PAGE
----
The best public speakers seem to be able to spontaneously stand up, speak eloquently, and charm any audience.
Their secret? It’s not spontaneous; it’s planned and practiced—so much so that it’s internalized and seems natural.
To become a good public speaker, you have to:
- prepare & practice,
- set up content so that it is audience-friendly, and
- use visual support.
I present to a lot of different groups—students & faculty on campuses, professionals & scholars in conference rooms. One common comment I get after I speak in front of all those different audiences in various venues is, “You’re a good public speaker.” This should be the common thread in all your public speaking, too–whether a classroom presentation, a board room presentation, or an interview.
Content is important, of course, but you can’t convey excellent content if you’re not polished, if you don’t walk your audience through the content you’re presenting, and if you don’t provide any visual support.
Here is just one example…
In interviews you have to:
1- Prepare and practice for all the commonly-asked interview question. To see the benefits of being prepared and practicing, see this series of “before” and “after” answers to interview questions on my YouTube channel. Spontaneous answers to questions you were not expecting (“before”) are never as good as prepared, practiced answers (“after”).
If you aren’t prepared, you ramble for too long, you talk too much about yourself (and not enough about the employer and the job), and you fail to lay out the specific examples from your experience that match the qualifications & experience they employer is looking for.
In any context, your power as a presenter comes from being prepared and practiced.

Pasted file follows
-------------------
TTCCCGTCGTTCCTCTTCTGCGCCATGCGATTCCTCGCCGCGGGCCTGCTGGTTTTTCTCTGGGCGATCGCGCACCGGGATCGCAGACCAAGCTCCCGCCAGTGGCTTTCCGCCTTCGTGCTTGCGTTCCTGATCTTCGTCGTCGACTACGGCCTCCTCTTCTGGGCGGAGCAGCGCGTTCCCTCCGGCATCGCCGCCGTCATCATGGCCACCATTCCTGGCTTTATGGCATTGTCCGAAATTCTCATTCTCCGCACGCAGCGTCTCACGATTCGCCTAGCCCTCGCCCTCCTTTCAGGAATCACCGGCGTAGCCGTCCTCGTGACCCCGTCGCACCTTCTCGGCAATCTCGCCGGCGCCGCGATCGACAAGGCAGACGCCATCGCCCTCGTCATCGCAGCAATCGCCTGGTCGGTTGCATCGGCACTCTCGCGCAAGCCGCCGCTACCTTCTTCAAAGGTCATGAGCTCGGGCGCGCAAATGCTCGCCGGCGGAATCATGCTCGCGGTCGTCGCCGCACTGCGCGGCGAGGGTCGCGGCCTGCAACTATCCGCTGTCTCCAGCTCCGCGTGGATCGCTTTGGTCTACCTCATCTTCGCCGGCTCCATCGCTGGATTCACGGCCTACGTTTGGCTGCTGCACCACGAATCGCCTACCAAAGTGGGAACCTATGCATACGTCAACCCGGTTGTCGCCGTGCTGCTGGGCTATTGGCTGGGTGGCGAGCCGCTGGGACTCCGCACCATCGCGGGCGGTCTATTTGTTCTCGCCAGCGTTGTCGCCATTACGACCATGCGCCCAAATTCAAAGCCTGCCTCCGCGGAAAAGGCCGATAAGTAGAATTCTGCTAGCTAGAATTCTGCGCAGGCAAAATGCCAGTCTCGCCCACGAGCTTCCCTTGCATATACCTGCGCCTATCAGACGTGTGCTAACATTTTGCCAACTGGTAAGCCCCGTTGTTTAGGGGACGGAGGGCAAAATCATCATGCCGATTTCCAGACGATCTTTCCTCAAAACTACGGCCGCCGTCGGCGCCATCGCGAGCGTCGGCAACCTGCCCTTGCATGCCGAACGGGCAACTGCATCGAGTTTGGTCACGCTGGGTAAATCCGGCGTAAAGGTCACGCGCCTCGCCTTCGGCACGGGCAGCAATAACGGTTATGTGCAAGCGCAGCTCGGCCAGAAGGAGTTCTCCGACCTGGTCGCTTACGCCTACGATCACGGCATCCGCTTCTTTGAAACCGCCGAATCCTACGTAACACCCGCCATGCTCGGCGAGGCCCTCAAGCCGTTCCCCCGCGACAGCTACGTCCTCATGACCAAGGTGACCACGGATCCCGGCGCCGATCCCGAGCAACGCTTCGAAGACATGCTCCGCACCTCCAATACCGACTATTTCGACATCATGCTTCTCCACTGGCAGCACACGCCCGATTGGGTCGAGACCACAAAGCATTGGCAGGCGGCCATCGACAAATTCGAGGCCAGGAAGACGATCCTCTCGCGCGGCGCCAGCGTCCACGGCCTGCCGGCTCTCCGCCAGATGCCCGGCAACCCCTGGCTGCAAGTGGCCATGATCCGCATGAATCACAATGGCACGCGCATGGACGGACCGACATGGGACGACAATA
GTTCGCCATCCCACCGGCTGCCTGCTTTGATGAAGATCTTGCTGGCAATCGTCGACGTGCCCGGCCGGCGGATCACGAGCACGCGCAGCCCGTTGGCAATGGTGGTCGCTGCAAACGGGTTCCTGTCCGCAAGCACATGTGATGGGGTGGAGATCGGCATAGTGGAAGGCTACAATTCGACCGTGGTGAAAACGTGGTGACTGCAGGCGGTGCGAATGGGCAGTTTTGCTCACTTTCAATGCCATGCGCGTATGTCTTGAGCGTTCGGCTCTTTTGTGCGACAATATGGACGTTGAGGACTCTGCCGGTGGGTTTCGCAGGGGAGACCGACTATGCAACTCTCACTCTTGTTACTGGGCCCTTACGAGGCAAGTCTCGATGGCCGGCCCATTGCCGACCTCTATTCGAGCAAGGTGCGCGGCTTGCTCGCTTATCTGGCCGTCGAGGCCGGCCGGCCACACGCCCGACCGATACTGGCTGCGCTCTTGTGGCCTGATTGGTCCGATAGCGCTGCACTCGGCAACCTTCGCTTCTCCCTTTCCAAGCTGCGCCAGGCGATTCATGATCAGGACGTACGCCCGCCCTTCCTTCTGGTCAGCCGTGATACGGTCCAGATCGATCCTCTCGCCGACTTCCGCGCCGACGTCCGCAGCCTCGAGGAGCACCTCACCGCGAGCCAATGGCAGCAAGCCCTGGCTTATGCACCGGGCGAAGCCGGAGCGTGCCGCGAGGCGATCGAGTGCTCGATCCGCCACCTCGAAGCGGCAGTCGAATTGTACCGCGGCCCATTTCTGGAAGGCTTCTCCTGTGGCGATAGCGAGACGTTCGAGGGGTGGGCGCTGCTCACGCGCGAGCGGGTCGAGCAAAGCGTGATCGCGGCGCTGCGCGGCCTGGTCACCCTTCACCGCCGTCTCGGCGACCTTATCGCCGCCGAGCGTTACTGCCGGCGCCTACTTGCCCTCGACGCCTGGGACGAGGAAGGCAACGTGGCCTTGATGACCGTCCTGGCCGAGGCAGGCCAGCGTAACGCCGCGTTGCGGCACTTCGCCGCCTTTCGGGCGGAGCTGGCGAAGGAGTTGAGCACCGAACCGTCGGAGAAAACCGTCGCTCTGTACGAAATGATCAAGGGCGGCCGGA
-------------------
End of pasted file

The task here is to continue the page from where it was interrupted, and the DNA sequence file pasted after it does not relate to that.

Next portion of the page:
2- Set up content so that it is audience-friendly. You have to provide seamless content that identifies a need the employer has, asserts that you meet that need, and proves it with a specific example. That is audience-friendly content in the context of a job interview–it walks the interviewer through the story of your fit for their needs.
In any context, you always have to walk your audience through the presentation so that you provide information that they need and can use.
3- Provide visual support. In the case of interviews, visual support means gesturing gently to support what you’re saying, smiling warmly, and making eye contact. Avoid being distracting–don’t flail, don’t divert eyes nervously, and don’t cross your arms or frown.
In any context, visual support enhances the words you are saying (it never distracts nor replaces / repeats content).
For help with any public speaking, whether a conference room presentation, a classroom presentation, or an interview, contact me: firstname.lastname@example.org
Darcy Lear is a career coach specializing in job search documents, professional school applications, and interview preparation. For one-on-one support in preparing for your job search or to set up a campus workshop, contact Darcy: email@example.com